Apple Macintosh News and Information
Apple Macintosh News and Information

Apple moves to kill second Psystar lawsuit

Apple last week asked a Florida federal judge to kill a lawsuit filed in August by Psystar, saying that the case is a retread of the one in California that has the Mac clone maker on the ropes.

Failing an outright dismissal, Apple demanded that U.S. District Court Judge William Hoeveler transfer the lawsuit to the California federal court that since July 2008 has supervised the legal battle over Psystar’s practice of installing Mac OS X on its machines.

“This case is a transparent attempt by Psystar Corp. to relitigate the same issues that Psystar and Apple have been contesting before the Honorable William Alsup on the Northern District of California for almost a year and a half,” Apple argued in its motion for dismissal, which was filed with Hoeveler on Nov. 24.

Apple fired the first salvo in the long-running case by suing Psystar in July 2008, accusing it of violating its copyright and software license. Earlier this month, U.S. District Court Judge William Alsup gave Apple a huge win when he ruled that Psystar had violated Apple’s copyright as well as the Digital Millennium Copyright Act (DMCA) when it installed Apple’s operating system on its Intel-based computers.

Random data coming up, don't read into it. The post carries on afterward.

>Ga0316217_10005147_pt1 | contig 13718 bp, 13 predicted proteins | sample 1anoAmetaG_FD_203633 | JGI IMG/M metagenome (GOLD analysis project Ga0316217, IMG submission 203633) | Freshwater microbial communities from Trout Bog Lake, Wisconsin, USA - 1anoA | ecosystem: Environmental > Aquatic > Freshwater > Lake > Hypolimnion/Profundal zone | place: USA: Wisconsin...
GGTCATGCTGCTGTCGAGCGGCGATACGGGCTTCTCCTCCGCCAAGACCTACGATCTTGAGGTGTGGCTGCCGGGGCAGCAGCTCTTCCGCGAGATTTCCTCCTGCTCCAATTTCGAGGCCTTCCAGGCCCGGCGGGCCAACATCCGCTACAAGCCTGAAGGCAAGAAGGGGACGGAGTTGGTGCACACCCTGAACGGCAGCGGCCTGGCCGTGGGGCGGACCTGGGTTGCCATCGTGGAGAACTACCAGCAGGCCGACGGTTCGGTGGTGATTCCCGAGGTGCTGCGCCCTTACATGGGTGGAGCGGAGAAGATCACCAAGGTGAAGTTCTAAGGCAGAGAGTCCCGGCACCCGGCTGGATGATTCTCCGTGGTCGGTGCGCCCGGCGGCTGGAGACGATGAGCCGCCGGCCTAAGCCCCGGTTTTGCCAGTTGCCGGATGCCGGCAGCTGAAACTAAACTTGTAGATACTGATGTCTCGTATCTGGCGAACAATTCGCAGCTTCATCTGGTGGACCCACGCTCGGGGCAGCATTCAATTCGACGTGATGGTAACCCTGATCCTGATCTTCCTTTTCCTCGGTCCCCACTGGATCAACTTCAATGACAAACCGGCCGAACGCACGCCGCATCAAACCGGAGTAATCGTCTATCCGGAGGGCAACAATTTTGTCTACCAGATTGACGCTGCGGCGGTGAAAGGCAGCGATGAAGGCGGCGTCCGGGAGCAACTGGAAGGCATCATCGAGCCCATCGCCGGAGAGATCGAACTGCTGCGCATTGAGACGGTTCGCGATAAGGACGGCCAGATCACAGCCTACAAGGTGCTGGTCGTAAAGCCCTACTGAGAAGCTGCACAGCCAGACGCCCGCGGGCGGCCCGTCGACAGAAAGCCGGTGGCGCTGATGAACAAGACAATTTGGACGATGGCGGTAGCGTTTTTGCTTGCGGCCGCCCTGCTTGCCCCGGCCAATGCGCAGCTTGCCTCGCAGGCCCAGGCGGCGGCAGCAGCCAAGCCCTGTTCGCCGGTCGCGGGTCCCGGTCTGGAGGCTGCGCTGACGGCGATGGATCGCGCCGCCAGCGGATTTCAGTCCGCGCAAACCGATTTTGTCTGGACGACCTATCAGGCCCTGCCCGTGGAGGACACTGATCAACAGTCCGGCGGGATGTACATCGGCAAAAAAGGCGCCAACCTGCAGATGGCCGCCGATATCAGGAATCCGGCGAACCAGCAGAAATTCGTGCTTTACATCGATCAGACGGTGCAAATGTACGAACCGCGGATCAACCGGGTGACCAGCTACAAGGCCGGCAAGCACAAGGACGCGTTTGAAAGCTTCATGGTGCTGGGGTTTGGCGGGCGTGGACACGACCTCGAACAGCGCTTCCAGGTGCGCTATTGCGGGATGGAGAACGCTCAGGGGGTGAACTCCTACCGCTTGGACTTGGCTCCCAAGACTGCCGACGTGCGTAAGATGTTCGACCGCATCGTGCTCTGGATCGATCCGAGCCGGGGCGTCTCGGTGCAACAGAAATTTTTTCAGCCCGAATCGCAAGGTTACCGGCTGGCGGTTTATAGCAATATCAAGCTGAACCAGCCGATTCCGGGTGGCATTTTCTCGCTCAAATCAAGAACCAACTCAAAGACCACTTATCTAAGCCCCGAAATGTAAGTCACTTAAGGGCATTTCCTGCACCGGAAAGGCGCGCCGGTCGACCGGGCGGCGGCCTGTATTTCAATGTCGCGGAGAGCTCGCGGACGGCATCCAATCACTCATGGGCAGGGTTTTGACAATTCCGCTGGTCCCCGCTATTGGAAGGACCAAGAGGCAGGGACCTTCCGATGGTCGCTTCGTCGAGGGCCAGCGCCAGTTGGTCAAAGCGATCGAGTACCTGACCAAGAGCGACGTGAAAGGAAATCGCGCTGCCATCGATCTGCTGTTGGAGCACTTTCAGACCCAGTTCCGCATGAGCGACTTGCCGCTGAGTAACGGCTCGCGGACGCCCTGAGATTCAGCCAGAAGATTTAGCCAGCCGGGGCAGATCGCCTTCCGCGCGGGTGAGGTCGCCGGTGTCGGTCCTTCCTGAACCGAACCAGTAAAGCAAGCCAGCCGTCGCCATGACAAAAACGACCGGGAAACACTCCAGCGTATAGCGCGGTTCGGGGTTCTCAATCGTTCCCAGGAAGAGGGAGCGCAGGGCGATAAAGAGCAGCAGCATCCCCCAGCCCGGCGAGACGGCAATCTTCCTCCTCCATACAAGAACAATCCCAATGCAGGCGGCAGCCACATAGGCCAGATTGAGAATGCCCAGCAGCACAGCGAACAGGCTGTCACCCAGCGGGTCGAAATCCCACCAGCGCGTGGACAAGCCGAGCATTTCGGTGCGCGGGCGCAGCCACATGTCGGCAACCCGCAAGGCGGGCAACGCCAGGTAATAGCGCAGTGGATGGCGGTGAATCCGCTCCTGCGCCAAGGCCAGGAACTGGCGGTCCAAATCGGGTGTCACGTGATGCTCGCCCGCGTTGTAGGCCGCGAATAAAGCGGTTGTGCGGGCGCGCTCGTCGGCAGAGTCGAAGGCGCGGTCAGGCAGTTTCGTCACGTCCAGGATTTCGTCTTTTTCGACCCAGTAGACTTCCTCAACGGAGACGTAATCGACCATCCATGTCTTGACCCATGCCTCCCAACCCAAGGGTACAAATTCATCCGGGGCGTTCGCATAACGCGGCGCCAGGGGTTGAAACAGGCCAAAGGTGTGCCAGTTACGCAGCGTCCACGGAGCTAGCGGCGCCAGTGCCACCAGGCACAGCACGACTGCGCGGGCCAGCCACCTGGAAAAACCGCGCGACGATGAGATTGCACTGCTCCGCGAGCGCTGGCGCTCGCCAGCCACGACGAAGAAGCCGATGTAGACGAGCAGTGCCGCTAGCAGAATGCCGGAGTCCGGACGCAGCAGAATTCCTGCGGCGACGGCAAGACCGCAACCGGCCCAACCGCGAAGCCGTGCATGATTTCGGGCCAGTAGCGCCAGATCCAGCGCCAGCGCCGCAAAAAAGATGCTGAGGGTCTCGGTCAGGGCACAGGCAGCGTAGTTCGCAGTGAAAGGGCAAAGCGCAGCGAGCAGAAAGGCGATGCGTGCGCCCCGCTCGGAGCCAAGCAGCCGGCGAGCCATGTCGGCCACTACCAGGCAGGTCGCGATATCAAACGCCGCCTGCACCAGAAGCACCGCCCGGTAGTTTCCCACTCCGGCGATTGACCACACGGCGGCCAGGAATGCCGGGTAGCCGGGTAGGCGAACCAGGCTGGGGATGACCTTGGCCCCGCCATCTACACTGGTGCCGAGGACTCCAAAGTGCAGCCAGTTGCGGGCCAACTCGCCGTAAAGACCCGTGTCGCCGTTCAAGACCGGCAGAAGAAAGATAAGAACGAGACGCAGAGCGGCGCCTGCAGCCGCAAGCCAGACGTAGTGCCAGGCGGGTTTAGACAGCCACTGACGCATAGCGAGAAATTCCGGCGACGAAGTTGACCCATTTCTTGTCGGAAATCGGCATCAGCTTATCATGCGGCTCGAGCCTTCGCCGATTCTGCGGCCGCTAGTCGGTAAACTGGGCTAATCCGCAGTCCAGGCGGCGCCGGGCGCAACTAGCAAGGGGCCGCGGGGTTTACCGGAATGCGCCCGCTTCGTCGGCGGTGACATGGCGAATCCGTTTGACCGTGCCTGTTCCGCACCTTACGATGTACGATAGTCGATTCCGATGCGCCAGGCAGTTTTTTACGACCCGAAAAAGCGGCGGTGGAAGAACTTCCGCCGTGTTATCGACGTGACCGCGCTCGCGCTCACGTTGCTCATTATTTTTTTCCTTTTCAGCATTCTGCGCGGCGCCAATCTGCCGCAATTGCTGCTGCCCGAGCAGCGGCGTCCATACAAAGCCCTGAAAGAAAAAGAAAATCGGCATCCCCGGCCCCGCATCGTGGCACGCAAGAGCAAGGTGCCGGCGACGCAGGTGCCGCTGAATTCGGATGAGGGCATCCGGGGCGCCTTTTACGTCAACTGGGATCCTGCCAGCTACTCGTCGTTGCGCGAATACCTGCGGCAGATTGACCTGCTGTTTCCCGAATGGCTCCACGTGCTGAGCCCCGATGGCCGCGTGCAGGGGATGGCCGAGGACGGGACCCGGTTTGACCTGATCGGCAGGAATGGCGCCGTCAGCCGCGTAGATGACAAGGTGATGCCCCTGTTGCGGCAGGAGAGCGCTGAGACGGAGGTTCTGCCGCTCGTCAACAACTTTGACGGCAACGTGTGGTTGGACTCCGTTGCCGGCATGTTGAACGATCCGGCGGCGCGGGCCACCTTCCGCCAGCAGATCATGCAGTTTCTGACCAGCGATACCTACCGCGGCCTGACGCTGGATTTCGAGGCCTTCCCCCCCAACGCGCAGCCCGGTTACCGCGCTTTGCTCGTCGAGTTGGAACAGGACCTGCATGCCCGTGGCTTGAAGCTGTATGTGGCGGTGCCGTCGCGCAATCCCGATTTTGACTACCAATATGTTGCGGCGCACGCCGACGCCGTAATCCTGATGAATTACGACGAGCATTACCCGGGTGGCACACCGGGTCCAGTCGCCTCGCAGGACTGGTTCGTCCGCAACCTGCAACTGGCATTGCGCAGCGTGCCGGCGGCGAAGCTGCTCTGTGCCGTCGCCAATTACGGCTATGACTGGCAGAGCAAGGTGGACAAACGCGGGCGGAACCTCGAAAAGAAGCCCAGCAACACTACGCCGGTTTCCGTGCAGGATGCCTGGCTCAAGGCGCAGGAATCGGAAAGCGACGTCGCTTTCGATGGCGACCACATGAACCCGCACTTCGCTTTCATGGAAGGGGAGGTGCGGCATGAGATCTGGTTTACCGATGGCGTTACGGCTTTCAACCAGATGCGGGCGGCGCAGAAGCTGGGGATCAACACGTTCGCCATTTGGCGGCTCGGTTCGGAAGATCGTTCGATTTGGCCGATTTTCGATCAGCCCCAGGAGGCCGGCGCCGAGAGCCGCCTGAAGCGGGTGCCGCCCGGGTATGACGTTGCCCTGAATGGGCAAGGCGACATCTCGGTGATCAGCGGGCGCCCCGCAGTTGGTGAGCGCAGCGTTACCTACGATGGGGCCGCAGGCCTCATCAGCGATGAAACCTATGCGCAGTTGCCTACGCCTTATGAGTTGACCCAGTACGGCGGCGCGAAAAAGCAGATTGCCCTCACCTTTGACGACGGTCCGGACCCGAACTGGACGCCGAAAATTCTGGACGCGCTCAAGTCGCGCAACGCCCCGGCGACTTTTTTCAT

Last week, Apple also asked Alsup to shut down Psystar’s Mac clone business and make the Florida firm pay $2.1 million in damages. Alsup has not yet ruled on that motion.

The Florida case administered by Hoeveler was initiated by Psystar in August 2009, when it claimed Apple illegally ties Mac OS X 10.6, aka Snow Leopard, to Mac hardware. In late October, Psystar revised its complaint to ask Hoeveler to rule that its business was legitimate, and to stop Apple from saying otherwise. It was the second lawsuit filed by Psystar in the case; a 2008 suit that accused Apple of breaking multiple antirust laws was tossed out by Alsup more than a year ago.

In its motion to Hoeveler last week, Apple argued that there were no issues in the case — including Psystar’s focus on Snow Leopard — that have not already been discussed, and in some cases decided, in the California lawsuit.

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